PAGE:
Jeff Veillette (Jeffler)
March 20 2014 03:16PM
Lost in both Toronto teams playing last night, Paul Ranger's unfortunate injury, and the never-ending goaltender drama, was the fact that Spencer Abbott set a Toronto Marlies single season record last night, notching his 51st and 52nd assists of the year, overtaking Tim Stapleton's record from 2008/09. That's all well and good, but there's a couple more things to touch up on.
Can He Chase More?
There are still 15 games left in the year, after all. The next question is, can he hit the points record before the season ends? Honestly, I don't see why he couldn't.
Stapleton's 08/09 season is again the benchmark, scoring 28 goals and 51 assists in 70 games, a raote of 1.13 points per game. Abbott's 68 in 58 have given him 1.17. Even at the 70 game mark, this projects him at 82, or possibly even 85 if he stays healthy and continues to produce. If for whatever reason the Leafs send down Peter Holland or Carter Ashton (who has been a massive benefactor of Abbott's play in his time here), all the better; it gives him more, higher quality linemates to push the limit.
It's also worth noting that Abbott already set the longest point streak record earlier in the year, scoring 19 points in 13 games.
Is It Really A Record?
It is, in the sense that Winnipeg Jets scoring records pretend that Ilya Kovalchuk, Dany Heatley, Marian Hossa, and the rest of the Atlanta Thrashers didn't exist. The Toronto Marlies don't include prior history. The St. John's Maple Leafs record was set by Rich Cernomaz in 1993/94, when he scored 65 assists in 78 games, the best of four 60+ assist efforts by players in the Newfoundland affiliate era. The Newmarket Saints record was 59 in 79 (Wes Jarvis, 87/88), the St. Catherine's Saints record was 72 in 80 (Bruce Boudreau, 82/83), and the New Brunswick Hawks, Toronto's first ever AHL affiliate, tops everybody, with Mike Kaszycki holding the "true" record, with 82 assists in 80 games in 1981/82.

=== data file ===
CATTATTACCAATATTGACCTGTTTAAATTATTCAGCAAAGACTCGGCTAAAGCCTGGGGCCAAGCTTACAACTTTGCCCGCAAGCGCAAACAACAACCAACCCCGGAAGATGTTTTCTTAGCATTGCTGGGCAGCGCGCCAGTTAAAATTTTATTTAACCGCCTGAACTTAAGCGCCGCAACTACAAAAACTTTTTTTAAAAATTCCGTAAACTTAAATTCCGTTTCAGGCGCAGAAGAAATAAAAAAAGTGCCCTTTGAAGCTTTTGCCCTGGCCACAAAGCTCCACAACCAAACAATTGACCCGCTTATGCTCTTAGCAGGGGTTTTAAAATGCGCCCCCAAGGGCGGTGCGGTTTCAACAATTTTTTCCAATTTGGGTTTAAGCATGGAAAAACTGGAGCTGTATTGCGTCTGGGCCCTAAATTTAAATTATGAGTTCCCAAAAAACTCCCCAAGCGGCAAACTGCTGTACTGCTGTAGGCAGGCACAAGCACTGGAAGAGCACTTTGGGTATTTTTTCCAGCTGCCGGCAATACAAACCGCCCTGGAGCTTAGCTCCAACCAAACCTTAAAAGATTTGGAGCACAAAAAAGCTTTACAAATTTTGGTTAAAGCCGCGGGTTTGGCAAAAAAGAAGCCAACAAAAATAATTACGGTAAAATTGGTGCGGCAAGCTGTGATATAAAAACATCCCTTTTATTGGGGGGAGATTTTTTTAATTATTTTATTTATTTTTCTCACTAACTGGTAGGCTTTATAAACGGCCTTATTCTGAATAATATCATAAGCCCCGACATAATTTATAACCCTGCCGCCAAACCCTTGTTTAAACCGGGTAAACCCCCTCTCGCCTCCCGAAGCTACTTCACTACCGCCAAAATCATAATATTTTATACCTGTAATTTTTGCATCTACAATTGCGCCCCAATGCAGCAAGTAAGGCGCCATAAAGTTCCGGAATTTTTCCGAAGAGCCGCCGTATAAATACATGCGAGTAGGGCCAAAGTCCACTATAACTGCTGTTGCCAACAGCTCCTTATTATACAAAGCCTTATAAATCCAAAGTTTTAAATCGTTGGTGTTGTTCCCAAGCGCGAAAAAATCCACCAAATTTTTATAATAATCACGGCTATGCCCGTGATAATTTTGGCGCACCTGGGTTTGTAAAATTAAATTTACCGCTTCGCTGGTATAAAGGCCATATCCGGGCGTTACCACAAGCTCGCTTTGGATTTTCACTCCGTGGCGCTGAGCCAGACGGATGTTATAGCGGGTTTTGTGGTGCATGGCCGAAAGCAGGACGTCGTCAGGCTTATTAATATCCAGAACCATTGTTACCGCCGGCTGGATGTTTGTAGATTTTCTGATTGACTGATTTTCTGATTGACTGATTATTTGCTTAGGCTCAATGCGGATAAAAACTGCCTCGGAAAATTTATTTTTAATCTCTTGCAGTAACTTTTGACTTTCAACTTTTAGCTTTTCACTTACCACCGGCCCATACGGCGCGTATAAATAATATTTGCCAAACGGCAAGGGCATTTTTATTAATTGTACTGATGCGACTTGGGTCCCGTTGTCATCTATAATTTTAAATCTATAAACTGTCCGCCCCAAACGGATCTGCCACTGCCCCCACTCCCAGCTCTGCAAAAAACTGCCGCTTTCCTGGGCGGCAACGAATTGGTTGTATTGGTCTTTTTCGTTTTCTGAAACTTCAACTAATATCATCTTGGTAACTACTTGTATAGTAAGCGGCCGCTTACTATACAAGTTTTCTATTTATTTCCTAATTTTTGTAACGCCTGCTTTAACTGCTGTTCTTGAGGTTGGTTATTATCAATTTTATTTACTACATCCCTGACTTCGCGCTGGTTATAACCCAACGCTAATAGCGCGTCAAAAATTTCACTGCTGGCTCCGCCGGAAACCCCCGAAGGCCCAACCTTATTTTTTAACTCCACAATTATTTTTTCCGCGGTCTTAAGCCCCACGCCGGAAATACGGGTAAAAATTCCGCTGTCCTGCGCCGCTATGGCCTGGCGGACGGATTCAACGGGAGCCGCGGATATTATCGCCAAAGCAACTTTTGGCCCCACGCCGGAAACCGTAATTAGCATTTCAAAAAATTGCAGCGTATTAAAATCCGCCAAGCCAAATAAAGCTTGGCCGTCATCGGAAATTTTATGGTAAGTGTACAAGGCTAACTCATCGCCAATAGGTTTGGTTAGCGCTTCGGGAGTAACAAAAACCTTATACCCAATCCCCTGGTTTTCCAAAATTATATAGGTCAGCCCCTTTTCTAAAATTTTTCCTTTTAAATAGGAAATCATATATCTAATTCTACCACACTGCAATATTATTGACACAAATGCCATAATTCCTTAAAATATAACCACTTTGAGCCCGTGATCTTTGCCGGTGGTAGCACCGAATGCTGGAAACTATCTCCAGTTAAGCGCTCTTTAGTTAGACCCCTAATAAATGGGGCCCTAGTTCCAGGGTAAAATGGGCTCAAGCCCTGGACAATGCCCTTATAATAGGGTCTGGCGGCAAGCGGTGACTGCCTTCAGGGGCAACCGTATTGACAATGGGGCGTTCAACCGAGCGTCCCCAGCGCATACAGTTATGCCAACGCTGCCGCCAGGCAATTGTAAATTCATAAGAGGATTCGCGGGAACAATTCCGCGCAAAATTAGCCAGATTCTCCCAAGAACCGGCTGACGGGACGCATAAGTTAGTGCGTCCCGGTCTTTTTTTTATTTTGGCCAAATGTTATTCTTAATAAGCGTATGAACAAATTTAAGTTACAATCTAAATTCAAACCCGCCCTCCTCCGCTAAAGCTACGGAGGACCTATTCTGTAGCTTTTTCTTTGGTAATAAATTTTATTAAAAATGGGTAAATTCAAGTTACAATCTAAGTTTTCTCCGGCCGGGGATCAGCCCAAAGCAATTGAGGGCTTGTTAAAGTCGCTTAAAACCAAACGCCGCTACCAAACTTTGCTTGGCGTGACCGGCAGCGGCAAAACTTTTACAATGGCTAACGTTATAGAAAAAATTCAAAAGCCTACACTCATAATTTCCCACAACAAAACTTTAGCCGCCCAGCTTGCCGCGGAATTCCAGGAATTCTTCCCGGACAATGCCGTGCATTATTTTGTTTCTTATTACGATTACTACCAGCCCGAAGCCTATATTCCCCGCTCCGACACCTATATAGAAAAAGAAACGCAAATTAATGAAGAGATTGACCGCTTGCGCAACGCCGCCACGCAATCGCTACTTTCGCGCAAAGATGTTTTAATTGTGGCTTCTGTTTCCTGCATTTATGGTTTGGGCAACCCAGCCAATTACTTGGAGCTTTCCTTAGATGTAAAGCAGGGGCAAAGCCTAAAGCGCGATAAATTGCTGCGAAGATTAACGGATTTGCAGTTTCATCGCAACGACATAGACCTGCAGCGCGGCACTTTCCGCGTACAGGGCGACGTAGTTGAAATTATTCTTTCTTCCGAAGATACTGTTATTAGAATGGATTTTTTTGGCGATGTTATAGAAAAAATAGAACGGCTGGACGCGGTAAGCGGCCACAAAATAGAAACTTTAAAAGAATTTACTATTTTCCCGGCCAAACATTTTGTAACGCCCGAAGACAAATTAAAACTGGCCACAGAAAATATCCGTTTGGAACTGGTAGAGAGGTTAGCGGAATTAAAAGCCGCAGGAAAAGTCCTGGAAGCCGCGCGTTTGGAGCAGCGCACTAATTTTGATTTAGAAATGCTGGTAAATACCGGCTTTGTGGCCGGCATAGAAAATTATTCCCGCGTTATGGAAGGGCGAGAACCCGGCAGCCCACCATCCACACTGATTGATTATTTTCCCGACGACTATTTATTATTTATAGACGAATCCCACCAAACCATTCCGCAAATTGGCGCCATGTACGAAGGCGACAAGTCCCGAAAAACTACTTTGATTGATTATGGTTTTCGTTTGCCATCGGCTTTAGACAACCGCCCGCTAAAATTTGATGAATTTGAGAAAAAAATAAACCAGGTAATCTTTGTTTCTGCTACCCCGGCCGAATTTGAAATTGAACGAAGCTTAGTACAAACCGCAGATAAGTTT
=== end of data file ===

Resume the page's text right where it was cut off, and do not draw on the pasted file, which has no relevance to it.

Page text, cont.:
But Does This Mean Anything?
Of course, the question that's important to most Leafs fans is "Will it transition?". Abbott has all the tools to be a top six forward in the NHL, with creativity, incredible vision and offensive awareness, and lethal passing ability to match it. But at 25 years old and with only one game played, teams will be hesitant to give him that shot, especially because the rest of his game (not to mention his body frame) isn't likely to transition to the bottom six.
Abbott has made life a lot easier for several of his teammates this year. Carter Ashton, Jerry D'Amigo, and Greg McKegg can all attest to their best stretches this season coming when they play on the same line as him. A creative playmaker lets a shooter focus on finding a place to score, instead of just trying to be open, and Abbott is the guy that allows for that. He also filled in the gap on the left point that John-Michael LIles' departure created on the top powerplay unit, leading to some spectacular chemistry with T.J. Brennan.
I think that if the Leafs see some injuries in the top six, or get into a major powerplay rut, he'd be a good option to consider. But looking even bigger than that, if I was the GM of a rebuilding team that had no winter depth, I'd definitely be calling about him. I can't imagine the price is high, and I firmly believe that there's some upside to him. He's far from sure-fire, but definitely a low-cost, high-reward player.
For now, he's by far the MVP of the Marlies forward core and one of the biggest reason's this team is in playoff contention.